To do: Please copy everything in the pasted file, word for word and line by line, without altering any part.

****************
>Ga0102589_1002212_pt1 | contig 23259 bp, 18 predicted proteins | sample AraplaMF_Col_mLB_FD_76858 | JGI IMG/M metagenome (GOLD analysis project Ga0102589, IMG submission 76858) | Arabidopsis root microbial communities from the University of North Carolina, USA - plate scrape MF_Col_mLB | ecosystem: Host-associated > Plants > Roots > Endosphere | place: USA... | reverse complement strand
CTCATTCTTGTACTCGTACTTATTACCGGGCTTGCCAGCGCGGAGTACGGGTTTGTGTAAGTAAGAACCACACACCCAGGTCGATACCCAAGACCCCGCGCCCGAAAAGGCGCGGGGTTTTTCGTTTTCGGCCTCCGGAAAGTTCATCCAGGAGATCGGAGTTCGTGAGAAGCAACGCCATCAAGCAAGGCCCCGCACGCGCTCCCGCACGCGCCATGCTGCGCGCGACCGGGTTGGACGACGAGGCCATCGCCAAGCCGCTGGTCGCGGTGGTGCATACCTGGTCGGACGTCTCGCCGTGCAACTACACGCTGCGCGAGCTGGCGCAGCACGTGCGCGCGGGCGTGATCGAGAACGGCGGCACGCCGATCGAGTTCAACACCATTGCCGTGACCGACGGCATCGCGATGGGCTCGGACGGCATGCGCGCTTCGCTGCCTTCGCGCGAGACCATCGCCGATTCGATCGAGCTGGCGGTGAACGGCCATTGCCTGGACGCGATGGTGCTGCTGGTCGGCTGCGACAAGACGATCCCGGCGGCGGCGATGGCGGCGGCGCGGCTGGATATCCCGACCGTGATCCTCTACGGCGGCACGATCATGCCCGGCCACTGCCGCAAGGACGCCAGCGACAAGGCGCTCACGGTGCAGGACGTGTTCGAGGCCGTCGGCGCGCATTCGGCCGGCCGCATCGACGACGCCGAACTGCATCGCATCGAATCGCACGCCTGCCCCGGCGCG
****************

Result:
>Ga0102589_1002212_pt1 | contig 23259 bp, 18 predicted proteins | sample AraplaMF_Col_mLB_FD_76858 | JGI IMG/M metagenome (GOLD analysis project Ga0102589, IMG submission 76858) | Arabidopsis root microbial communities from the University of North Carolina, USA - plate scrape MF_Col_mLB | ecosystem: Host-associated > Plants > Roots > Endosphere | place: USA... | reverse complement strand
CTCATTCTTGTACTCGTACTTATTACCGGGCTTGCCAGCGCGGAGTACGGGTTTGTGTAAGTAAGAACCACACACCCAGGTCGATACCCAAGACCCCGCGCCCGAAAAGGCGCGGGGTTTTTCGTTTTCGGCCTCCGGAAAGTTCATCCAGGAGATCGGAGTTCGTGAGAAGCAACGCCATCAAGCAAGGCCCCGCACGCGCTCCCGCACGCGCCATGCTGCGCGCGACCGGGTTGGACGACGAGGCCATCGCCAAGCCGCTGGTCGCGGTGGTGCATACCTGGTCGGACGTCTCGCCGTGCAACTACACGCTGCGCGAGCTGGCGCAGCACGTGCGCGCGGGCGTGATCGAGAACGGCGGCACGCCGATCGAGTTCAACACCATTGCCGTGACCGACGGCATCGCGATGGGCTCGGACGGCATGCGCGCTTCGCTGCCTTCGCGCGAGACCATCGCCGATTCGATCGAGCTGGCGGTGAACGGCCATTGCCTGGACGCGATGGTGCTGCTGGTCGGCTGCGACAAGACGATCCCGGCGGCGGCGATGGCGGCGGCGCGGCTGGATATCCCGACCGTGATCCTCTACGGCGGCACGATCATGCCCGGCCACTGCCGCAAGGACGCCAGCGACAAGGCGCTCACGGTGCAGGACGTGTTCGAGGCCGTCGGCGCGCATTCGGCCGGCCGCATCGACGACGCCGAACTGCATCGCATCGAATCGCACGCCTGCCCCGGCGCG